The Legacy of Longfields Project is a two-year Heritage Lottery Funded research project to examine and share the history of Longfields Association. The Association was set up in 1952 by a group of parents of children with cerebral palsy to provide them with the opportunity to take part in education. At the time of its inception, Longfields Association was known as Swansea and District ‘Spastic’ Association. The 1944 Education Act aimed to give equality of opportunity to all children, providing a framework for free education beginning at nursery level. However, many children with cerebral palsy and related disabilities were classed as uneducable under this Act.
I was employed at Longfields from 1999 to 2004 and during that time I became more aware of the association’s history. I knew about Longfields when growing up in Swansea having attended some of their summer fetes. Working at the Association brought home to me how important it was in the context of disability history and of the history of Swansea. The founder members were pioneers and disability activists who worked hard to draw public attention to opportunities denied to their children. The sudden closure of the Association in 2011 prompted me to explore options to tell its story and a successful Heritage Lottery Fund application was made.
Longfields is directly linked to two buildings in Swansea both are now residential with no indication of their role in disability history.
The first was once a Chapel at The Grove, Uplands. A room in this building once housed the first school in Wales for children with cerebral palsy. This opened in April 1953. The achievement was a culmination of an intensive campaign by a group of Swansea parents. Through direct action they challenged common misconceptions of cerebral palsy. They highlighted the fact that their children had been denied an education by the nature of their disability.
The school offered up so much opportunity for its new pupils as they were able to mix with their peers, make new friends and enjoy school life.
This extract from the first Year Book of the Association records the dogged determination of the parents to highlight the issues they faced.
Within a couple of years, the Association needed to move to larger premises but did not have sufficient funds. Unexpectedly they attracted a ‘Fairy Godmother’ in Mrs Felicie May Philippe, a philanthropist living in London. She had read about the Association in the News of the World. She purchased a house in Bethany Lane, West Cross which was called ‘Longfields’. This was to become the permanent home of the Association until it closed in 2011.
It is not difficult to imagine how the parents must have felt on their first visit to this house. They would have been overjoyed to have the opportunity to continue the work of the Association in such a beautiful setting, being within a walking distance of the seafront the children could sit outside in the grounds and take in the ‘sea air’. The building proved to be another ‘first’ for Swansea as the Association opened the ‘first nursery’ in Wales for children with cerebral palsy.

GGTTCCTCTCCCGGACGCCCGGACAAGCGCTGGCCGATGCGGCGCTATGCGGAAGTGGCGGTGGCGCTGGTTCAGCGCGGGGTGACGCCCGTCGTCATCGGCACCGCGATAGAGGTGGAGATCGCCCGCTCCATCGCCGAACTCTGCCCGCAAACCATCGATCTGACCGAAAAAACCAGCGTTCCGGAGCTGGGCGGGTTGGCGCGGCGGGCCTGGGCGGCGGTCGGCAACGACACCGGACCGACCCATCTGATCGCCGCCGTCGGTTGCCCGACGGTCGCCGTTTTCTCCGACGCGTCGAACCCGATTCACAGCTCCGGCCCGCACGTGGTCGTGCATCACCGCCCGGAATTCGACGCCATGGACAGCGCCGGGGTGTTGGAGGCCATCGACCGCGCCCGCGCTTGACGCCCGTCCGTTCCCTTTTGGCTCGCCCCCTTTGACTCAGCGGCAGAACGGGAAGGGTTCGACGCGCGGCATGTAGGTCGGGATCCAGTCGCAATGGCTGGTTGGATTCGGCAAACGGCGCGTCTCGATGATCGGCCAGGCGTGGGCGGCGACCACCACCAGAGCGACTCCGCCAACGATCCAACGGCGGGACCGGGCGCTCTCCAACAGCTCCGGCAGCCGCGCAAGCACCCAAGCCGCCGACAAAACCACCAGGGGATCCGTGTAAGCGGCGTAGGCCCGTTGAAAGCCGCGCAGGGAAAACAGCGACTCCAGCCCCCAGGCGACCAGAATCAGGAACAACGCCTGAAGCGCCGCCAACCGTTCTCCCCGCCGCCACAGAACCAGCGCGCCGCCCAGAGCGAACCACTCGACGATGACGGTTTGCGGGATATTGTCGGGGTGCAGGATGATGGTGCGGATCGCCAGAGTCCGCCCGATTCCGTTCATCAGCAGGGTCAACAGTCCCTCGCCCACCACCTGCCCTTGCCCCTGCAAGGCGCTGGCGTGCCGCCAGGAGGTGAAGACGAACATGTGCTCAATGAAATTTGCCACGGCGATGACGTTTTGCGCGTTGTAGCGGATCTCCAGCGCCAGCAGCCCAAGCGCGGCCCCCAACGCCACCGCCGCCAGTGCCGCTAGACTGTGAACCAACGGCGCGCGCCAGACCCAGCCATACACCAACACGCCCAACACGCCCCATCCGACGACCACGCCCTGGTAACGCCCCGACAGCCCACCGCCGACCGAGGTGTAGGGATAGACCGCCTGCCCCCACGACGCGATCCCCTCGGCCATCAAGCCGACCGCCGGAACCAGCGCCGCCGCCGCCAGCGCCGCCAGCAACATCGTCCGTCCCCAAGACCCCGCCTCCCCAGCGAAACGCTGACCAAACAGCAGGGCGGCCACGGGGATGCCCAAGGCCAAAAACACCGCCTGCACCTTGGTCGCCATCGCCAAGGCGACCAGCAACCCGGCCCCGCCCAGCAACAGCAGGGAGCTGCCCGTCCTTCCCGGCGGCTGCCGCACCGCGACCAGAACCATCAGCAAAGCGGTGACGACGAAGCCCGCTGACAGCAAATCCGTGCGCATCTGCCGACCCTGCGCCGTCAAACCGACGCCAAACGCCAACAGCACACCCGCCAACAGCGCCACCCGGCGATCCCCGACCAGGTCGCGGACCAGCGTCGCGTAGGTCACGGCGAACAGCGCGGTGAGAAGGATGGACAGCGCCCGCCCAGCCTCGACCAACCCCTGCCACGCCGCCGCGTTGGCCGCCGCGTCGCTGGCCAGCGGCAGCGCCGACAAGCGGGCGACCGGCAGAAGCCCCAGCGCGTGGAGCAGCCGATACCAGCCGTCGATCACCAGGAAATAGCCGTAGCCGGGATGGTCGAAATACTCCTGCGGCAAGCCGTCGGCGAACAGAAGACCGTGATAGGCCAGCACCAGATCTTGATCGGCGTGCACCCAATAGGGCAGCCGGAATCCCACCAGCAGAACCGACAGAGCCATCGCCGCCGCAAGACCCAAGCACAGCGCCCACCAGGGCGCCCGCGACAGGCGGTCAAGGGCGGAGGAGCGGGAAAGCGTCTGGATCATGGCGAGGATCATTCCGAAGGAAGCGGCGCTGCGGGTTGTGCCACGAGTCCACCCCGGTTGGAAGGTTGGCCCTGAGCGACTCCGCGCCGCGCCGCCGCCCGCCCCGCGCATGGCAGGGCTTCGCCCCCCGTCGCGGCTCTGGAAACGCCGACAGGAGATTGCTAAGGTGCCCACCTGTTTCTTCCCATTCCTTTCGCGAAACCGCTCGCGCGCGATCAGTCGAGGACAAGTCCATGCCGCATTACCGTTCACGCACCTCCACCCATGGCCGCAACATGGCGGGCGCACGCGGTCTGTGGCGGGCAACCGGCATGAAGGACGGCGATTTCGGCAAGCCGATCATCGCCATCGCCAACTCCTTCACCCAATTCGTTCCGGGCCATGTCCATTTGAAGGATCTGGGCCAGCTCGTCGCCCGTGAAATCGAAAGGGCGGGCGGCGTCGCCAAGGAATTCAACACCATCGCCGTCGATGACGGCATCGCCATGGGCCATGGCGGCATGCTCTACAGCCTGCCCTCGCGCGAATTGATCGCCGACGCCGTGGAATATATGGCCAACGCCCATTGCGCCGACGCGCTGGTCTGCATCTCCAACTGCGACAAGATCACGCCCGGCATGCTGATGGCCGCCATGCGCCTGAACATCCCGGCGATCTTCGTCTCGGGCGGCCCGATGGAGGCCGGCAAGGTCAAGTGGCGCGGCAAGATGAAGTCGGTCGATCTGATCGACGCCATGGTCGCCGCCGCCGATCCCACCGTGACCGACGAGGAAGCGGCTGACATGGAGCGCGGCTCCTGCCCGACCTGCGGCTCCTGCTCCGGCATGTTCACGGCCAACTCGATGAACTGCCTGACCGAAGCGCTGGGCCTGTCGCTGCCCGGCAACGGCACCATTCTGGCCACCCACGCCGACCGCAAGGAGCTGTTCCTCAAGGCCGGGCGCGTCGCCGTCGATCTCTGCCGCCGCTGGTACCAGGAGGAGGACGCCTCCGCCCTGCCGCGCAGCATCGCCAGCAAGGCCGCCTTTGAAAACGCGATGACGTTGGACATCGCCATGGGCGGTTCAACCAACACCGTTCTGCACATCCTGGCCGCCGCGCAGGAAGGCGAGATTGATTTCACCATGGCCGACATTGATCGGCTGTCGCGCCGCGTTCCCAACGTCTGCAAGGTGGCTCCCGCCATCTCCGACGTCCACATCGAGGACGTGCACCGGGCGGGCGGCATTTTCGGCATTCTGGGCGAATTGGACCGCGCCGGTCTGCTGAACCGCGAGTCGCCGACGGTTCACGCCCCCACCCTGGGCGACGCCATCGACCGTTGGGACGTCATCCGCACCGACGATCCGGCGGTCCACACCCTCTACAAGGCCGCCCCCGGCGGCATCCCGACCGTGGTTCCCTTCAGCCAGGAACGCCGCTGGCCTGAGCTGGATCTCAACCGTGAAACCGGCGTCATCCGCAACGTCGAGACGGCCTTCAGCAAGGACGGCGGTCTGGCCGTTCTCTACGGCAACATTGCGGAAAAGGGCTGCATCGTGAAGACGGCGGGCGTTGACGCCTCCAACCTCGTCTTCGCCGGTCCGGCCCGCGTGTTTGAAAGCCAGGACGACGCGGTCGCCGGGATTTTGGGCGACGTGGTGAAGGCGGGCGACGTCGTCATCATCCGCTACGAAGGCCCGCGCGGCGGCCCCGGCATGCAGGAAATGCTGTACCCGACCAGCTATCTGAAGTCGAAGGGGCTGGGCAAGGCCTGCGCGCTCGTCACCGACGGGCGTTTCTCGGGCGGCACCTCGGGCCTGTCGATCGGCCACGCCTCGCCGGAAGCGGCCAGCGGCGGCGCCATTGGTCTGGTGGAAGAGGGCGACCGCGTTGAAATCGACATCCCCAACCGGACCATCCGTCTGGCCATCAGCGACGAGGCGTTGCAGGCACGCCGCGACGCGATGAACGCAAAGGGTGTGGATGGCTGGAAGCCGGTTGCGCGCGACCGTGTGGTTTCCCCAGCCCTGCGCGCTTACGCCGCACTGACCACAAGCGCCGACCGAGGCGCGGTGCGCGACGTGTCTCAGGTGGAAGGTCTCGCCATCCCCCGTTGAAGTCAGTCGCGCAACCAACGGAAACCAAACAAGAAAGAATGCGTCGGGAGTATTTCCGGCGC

The parents had achieved so much…through their tireless efforts they had established a need to provide access to education for their children. This house, which was the home of the Association for over 50 years holds fond memories for so many people, myself included. It was at the heart of the ‘Longfields community’ where strong friendships were forged. Children grew up there and remained members of the Association as it evolved into a work centre and then a day centre. Individual memories recall the garden, fruit trees, the fish pond, poly tunnels, garden fetes and just sitting outside taking in the atmosphere with friends.
When the Association closed in 2011 the land was purchased for a housing development. This is the main house today which has not changed significantly on the outside. It now houses a number of apartments while the grounds contain ten houses. There is no reminder that this site was home to the Association that established the first school in Wales for children with cerebral palsy.
The sign to the day centre remains at the bottom of Bethany Lane. If you look closely you can still see the words ‘Day Centre’ beneath the tape which attempts to erase it.
Project research is bringing the history of Longfields to life with a number of people sharing their memories through oral histories. The project will deliver an exhibition at the National Waterfront Museum in May 2018 and will also create an online accessible archive. The history of Longfields Association will not be forgotten.
Some photographs copyright Teresa Hillier.
Other photographs including ‘Children’s first day in class at The Grove School’, ‘Through indomitable faith was born a resolve’ (from the 1960 Association Year Book), Picture ‘with Mrs Philippe’, ‘The House’ (from the 1960 Association Year Book) copyright as per the text below:
Images reproduced here are the copyright of Walsingham Support and are reproduced here by kind permission of them. We would also like to thank West Glamorgan Archive Service, who hold the images in their archives as part of the Longfields Association collection, for their co-operation and assistance.